This past weekend I was in Alta with my friend Mary for a mindset skiing camp called Ski to Live, led by former Olympic mogul and big-mountain skier Kristen Ulmer (more on that soon). It was my first time skiing at Alta, and while the powder wasn’t as ample as the hype—500 inches on average a year—it was still pretty great, and it’s impossible to beat the convenience. Our flight landed at the Salt Lake airport at 12:30 PM and by 2:30, we'd checked into my room at the slope side Goldminer’s Daughter, changed into ski clothes, bought a $30 late afternoon pass (good from 2:30 til 4:30, gotta love that), and were halfway up the mountain on the Collins lift. Which begs the question: Why would anyone travel anywhere else to ski?
To be fair, Alta isn’t the most family-oriented of Utah ski resorts. It’s steep and the base area is 1970s-minimal, with a couple ski shops, three or four lodges with basic double-bed motel rooms, and a few rental properties. You won’t find a jumbo trampoline, tubing hill, ice rink, indoor swimming pools or kids clubs for après-ski playtime, and the dining room at the all-inclusive Goldminer’s Daughter (world’s friendliest ski hotel, by the way) was filled with dads who’d left their wives and kids at home to ski with the guys. But—and this is a big but—if you get there early enough, you can practically park right next to the lift. Which, when you’re schlepping major amounts of gear and kids, is huge. Huge! Who cares about kiddy terrain parks? Please let me drive our crap directly to the lift line!
Ski-in, ski-out/drive-in, drive out @ the GMD [photo: GoldmIner's Daughter]
It’s been snowing in the Alps, and we’ve got schussing on the brain, especially since we stumbled across this choice ski-in, ski-out mountain hideout at 4,200 feet the Haute Savoie. La Ferme du Soleil (“Farm of Sunshine”) is Sound of Music meets Richard Scarry: e.g., an alpine ski idyll, with room for 12,très Euro niceties like down featherbeds and a huge open fireplace in the great room, plate-glass views of the peaks, and its very own chef. (On the menu: homemade Reblochon cheese from neighboring farms, local sausages, myrtle berries, honey from nearby alpages, and of course French wine at dinner.) The pistes and lifts of Le Grand-Bornand are right out the front door, providing access to more than 50 miles of pistes and 30+ miles of groomed Nordic trails, as is the village of Grand-Bornand Chinaillon, with a requisite après ski scene, rental shops, and day nurseries for the little ones. Or put on your climbing skins and randonee gear and head out pre-dawn with guide Jean Francois for some “eco-skiing.” What's not to covet?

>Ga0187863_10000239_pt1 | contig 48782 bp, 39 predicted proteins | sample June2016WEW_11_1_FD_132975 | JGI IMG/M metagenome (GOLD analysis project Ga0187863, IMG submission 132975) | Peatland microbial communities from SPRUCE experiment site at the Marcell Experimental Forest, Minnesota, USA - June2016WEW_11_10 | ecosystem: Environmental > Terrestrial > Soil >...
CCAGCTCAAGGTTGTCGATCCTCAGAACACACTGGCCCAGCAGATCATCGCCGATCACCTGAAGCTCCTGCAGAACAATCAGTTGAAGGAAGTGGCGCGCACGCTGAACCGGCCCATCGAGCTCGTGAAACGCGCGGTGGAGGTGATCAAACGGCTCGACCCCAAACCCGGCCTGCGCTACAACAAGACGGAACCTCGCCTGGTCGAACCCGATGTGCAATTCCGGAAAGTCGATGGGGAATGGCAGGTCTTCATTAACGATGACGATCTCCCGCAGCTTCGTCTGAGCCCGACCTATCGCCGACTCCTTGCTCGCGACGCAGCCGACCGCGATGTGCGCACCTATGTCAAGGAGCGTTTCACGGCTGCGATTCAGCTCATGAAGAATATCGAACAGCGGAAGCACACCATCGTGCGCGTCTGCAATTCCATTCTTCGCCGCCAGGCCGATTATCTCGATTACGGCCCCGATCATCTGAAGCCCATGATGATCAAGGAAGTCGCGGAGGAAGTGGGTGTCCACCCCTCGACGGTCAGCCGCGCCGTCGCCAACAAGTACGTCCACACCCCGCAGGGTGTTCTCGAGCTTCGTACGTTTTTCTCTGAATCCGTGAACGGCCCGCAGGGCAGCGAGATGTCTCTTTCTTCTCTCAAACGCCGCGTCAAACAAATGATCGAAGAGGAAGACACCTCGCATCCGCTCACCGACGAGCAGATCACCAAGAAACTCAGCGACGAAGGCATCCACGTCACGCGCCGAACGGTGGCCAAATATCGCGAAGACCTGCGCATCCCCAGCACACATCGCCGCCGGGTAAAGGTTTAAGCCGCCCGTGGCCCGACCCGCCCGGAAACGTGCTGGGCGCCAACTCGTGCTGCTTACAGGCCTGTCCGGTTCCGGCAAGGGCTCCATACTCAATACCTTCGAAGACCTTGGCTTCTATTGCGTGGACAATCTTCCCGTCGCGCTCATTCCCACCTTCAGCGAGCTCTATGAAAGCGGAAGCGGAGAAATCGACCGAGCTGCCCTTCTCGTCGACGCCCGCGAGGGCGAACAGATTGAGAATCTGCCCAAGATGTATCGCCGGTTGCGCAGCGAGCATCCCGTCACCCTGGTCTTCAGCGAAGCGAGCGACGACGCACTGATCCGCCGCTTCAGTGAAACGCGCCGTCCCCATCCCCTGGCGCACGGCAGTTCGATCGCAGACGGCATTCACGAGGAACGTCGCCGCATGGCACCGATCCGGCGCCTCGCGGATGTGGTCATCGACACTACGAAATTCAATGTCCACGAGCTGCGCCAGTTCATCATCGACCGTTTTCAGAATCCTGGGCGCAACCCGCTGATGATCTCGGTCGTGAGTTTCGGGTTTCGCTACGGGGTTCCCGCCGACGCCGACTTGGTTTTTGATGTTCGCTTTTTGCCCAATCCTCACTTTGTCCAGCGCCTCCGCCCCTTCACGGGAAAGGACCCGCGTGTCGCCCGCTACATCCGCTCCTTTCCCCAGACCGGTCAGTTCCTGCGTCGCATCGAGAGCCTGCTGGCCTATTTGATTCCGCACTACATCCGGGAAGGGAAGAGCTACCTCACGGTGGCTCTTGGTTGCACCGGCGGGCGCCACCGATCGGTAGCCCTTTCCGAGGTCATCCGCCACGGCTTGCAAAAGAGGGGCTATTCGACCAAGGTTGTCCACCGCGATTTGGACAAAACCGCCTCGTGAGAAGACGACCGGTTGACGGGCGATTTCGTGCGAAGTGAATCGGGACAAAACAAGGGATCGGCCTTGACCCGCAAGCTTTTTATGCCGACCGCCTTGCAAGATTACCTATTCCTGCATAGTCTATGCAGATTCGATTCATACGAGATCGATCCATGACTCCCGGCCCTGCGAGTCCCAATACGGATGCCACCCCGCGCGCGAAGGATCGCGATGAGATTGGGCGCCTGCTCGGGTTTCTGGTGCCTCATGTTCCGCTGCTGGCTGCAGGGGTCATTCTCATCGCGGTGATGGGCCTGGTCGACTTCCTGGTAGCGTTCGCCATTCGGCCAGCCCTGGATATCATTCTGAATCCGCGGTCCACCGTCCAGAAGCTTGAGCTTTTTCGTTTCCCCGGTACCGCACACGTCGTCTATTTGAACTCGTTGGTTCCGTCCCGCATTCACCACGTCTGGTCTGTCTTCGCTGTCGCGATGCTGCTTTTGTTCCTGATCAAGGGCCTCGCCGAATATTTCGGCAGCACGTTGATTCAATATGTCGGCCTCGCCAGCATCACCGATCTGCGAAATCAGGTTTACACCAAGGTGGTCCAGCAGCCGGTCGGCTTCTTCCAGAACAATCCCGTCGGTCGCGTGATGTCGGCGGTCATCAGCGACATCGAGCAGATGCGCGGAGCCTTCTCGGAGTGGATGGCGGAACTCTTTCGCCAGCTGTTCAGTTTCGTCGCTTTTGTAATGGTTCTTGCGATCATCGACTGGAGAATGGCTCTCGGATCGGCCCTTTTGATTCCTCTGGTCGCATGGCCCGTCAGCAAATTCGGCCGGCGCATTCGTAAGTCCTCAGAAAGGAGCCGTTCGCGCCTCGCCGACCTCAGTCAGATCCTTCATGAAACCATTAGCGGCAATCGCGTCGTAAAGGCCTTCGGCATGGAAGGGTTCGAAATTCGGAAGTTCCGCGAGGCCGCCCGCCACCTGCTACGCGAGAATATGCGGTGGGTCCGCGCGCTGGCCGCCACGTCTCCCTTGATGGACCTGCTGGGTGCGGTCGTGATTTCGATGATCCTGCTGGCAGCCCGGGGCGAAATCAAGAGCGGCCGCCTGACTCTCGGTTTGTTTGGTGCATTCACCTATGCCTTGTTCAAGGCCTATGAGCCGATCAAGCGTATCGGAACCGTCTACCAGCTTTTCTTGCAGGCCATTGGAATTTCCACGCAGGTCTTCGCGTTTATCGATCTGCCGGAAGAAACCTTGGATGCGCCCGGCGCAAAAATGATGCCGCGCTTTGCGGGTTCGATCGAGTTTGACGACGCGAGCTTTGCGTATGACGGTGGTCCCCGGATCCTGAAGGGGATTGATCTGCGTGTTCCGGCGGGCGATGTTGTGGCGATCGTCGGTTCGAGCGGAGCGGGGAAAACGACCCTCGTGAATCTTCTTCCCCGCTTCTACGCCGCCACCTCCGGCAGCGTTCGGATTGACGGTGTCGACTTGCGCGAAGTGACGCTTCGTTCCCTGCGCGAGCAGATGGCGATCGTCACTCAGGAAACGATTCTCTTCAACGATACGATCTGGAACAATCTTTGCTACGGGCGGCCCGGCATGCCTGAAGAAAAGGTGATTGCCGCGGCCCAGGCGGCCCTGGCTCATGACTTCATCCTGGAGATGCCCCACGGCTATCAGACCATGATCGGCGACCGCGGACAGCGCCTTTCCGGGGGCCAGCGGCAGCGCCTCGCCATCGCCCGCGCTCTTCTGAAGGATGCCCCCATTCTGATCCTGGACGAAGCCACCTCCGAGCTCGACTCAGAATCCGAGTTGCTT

Good times for all in the Whistler high country [Photo: Paul Morrison]
Now that the snow is finally falling in the Pacific Northwest, Rockies, and Northeast, it’s time to start chasing powder. Given the steep costs and major schlep factor, family ski trips can tip just that side of “worth it”—especially when you’re forking over major moula. But thanks to a new crop of up-to-the-minute deals, you can go where the snow is and still save a bundle, especially if you don’t mind booking at the last minute, are flexible with your travel dates, and can steer (mostly) clear of peak holiday weeks.
Whistler Blackcomb, British Columbia Kids are free for the whole month of March at this BC behemoth, which has gotten 18 feet of freshies to date and boasts a 76-inch base. No, not free for the taking, but free for the skiing: Your littles’ lift tickets, lodging, rental, and airport transfers won’t cost you a dime when you reserve a three-day lift and lodging package (including the 5th Night Free deal) before January 31. Kids’ ski and snowboard lessons start as young as three, and the two-day Roxy Jr Snow Camp for girls age 13-18 runs March 24-25. www.whistlerblackcom.com
Is your old Samsonite looking a little dogeared? Are you ready to replace your black roller board with something that's easier to identify on the luggage carousel? We'll be checking out new luggage this week at the Outdoor Retailer show. Here's a preview of a few of the pieces we're most excited to see.
Osprey Ozone Series: If you're schlepping stuff around, it's hard to beat Osprey. We've been big fans of the company's technical packs and travel luggage for years. If you're looking to upgrade you current, old, and heavy roller, you might wan to hold out for Osprey's new Ozone series of luggage. Osprey says that the new bags, available in sizes suitable for carry-on or checking, are the lightest rolling luggage on the market. And Osprey didn't sacrifice features to keep the weight down—Ozone bags have plenty of organizer pockets inside and out. Available fall 2012, $199-$249, ospreypacks.com
Gregory Border: Much like Osprey (above), Gregory also has a reputation as a purveyor of exceptional backpacks. In 2011, it introduced a new line of TSA-compatible travel packs. And now the company is building on the collection. The coolest thing about Gregory's Border travel pack is that it unzips to lay flat, so your computer can stay in the bag in airport security. The 18L size holds 13-inch laptops and tablet-sized devices. 25L and the 35L versions comfortably carry 15-inch
Who wants to shoot STA Australia's next web campaign? This past year, the travel company sent three guys on a 44-day round-the-world trip and then turned their journey into a series of three emotive 60-second videos. Director Rick Mereki shot the Eat, Move, Learn videos while traveling in 11 countries before publishing them this past August. He and his two friends used two cameras, gathered roughly a terabyte of footage, and saw an erupting volcano.